Clearly Nottage sees imagination as a lever that can lift us out of despair. Without preaching, she invites us to contemplate the way in which the choices we all have made (not just the ex-cons amongst us) have consequences, and that our ability to choose never leaves us altogether.
All the actors bring specificity and emotional complexity to their portrayals. Day is scary and steely. Jelks is serene as he rides above it all, but vigilant and aware of the undercurrents. Hughes is hip and smart. Salazar is impulsive and scrappy. Veenstra is volatile and brooding.
Each of the three younger workers attempt to impress Montrellous with an actual new sandwich creation; he samples, and responds, not unkindly, with 'not bad' and 'interesting.' He seems to come and go at will, unlike the others who are on a strict time clock; he drops intriguing bits of wisdom in sound bites, like "overcomplication obscures the truth." Rafael says of him "Montrellous is like the Buddha if he'd been born in the 'hood." Is he a little too good to be true? Maybe. That seems especially so when we learn what put him in prison. But again, let's remember: this is play as parable; this is magic realism.
Indeed, Nottage describes the truck stop kitchen as 'purgatory' and some ingenious stage effects forward that reading. I particularly liked the way the preset--a brightly lit sandwich floating in front of a green backdrop in a tight black jewel box--opened up to the realistic set of a cramped diner kitchen, which opens up further in the final moments of the play. Credit to scenic designer Laura Jellinek.
Symbolic realism marks the costuming by Jennifer Moeller. Floyd's garb deliberately calls up the devil (tight black and red leather pants, motorcycle jacket, ripped Ts, etc) while Montrellous wears a saffron colored T shirt (like monks in Southeast Asia) and what could be Buddhist prayer beads.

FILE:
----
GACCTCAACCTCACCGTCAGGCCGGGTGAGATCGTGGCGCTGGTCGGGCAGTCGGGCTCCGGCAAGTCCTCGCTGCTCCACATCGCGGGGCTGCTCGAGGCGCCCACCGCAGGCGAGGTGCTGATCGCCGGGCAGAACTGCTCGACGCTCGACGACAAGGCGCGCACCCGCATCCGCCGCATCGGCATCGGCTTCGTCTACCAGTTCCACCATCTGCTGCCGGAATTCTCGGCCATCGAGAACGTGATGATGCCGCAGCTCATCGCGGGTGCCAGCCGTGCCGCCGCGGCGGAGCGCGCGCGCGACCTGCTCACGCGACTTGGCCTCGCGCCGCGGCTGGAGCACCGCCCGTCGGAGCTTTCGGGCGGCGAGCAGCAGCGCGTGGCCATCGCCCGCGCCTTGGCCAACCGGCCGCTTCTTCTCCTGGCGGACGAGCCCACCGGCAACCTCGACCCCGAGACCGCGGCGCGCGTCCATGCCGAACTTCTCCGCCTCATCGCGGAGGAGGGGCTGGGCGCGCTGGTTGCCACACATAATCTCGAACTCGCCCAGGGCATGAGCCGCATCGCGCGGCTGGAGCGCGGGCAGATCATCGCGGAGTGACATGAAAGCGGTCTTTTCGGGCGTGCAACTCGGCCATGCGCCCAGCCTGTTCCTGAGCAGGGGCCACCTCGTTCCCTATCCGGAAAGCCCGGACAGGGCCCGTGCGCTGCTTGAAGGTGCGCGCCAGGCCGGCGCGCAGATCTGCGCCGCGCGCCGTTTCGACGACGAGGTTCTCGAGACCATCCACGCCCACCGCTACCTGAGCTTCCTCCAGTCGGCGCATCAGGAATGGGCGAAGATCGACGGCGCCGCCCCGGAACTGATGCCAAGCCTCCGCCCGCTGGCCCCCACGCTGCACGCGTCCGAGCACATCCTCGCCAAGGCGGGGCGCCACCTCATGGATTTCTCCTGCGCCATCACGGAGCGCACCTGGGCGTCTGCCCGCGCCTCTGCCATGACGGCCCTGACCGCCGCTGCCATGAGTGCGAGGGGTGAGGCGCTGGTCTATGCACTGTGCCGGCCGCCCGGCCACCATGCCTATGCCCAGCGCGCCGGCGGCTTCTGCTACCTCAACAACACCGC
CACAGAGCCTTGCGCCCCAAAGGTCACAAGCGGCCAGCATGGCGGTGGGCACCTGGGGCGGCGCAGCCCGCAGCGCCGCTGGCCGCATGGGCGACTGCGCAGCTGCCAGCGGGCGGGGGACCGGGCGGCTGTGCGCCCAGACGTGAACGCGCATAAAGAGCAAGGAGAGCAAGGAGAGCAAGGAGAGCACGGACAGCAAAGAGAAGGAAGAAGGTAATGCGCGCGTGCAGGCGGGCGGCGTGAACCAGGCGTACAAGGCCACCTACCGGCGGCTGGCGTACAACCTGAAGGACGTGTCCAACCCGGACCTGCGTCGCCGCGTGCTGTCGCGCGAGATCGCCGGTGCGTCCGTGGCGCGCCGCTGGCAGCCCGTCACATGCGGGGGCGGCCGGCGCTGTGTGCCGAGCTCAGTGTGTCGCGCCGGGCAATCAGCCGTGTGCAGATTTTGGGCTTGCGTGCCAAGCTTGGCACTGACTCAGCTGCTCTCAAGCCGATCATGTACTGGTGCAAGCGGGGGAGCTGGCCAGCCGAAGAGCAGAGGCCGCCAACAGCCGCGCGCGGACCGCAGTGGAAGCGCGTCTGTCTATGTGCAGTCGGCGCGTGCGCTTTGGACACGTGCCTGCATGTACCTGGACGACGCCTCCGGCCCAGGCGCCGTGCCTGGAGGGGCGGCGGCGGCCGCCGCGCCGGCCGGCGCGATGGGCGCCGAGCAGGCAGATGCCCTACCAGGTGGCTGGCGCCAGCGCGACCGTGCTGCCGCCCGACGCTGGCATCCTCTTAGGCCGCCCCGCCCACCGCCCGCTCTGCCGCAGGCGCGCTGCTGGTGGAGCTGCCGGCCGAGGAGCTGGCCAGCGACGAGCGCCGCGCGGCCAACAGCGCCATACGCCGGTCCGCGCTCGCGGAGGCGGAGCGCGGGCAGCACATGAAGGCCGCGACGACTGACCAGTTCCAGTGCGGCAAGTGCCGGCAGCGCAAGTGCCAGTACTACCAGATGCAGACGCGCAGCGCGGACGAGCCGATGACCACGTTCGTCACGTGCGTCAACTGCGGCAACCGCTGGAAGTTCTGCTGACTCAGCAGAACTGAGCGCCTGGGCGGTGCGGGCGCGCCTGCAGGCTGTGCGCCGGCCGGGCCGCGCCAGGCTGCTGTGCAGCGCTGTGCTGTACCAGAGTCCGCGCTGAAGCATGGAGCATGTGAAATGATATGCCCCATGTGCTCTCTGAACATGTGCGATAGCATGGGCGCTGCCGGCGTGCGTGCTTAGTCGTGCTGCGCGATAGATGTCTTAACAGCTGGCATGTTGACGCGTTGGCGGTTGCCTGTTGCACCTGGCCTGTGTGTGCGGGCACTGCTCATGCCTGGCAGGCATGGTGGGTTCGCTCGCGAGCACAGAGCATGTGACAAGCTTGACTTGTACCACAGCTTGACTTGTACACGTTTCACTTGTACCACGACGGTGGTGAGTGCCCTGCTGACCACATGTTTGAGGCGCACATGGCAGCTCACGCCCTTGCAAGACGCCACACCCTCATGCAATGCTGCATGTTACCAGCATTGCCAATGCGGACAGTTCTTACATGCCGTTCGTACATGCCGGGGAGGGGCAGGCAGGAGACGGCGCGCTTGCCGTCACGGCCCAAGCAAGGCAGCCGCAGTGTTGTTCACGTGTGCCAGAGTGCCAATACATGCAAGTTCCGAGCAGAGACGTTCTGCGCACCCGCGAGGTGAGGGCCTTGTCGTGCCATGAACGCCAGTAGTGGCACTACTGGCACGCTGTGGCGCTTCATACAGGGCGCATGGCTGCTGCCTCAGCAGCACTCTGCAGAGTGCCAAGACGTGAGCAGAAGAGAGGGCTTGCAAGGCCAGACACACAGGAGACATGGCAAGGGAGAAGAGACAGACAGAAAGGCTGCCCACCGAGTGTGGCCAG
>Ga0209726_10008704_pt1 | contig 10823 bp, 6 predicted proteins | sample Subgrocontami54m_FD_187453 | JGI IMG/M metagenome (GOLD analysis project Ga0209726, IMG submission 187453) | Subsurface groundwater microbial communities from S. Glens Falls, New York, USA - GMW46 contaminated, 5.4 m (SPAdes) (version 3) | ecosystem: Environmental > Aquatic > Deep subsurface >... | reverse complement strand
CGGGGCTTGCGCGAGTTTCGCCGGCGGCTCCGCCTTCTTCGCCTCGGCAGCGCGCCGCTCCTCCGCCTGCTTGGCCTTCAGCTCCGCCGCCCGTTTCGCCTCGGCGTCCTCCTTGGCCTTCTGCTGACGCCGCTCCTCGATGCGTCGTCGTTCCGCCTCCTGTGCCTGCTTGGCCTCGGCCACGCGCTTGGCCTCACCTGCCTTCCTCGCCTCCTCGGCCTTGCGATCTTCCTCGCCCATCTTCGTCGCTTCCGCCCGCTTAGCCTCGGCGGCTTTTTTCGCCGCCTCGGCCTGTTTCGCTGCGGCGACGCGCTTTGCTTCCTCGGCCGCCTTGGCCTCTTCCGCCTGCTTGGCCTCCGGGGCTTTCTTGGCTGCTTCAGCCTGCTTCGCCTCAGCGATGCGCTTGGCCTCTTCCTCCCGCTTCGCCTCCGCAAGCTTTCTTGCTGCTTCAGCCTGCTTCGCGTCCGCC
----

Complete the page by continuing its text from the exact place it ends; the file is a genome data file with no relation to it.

Nottage appreciates collaborators who bring something new to what she has already envisioned in her head while writing. Whoriskey weaves together the work of lighting designer Christopher Akerlind and sound designer Justin Ellington with original music by Justin Hicks to boost the magical moments when time seems either to slow or to accelerate.
The Guthrie has a real commitment to community outreach, visible in certain policies (the building is open to the public all day, every day), certain spaces (the 9th floor black box is home to a changing series of short run productions by experimental and social change theater companies all season long), and certain practices. Here, that has meant lobby tables with representatives of various non-profit organizations working to combat mass incarceration and its consequences as well as to ease the transition back to the world at large for people who have spent time in prison. At the performance I saw, it meant a talkback skillfully led by Signe Harriday, the assistant director of the production, which covered far more territory than these often do. And it includes information in the program from some of these organizations, including the Center for Public Justice's recommendation that we shift our language from the loaded label "ex-convict" to "returning citizen," a hopeful term that is forward looking and expresses positive expectations. That makes sense to me, and though I haven't done so in this review, I'm going to make that change going forward in my conversation. It's a small thing, but words matter.
I hope that FLOYD'S travels from Minneapolis to lots of other theaters and eventually on to Broadway. This is smart writing about big ideas with memorable characters and intriguing visuals. Nottage says she intends it to be "fun, accessible, and irreverent." It comes very close on all three counts. It deserves a wide audience.
Photo credit: T Charles Erickson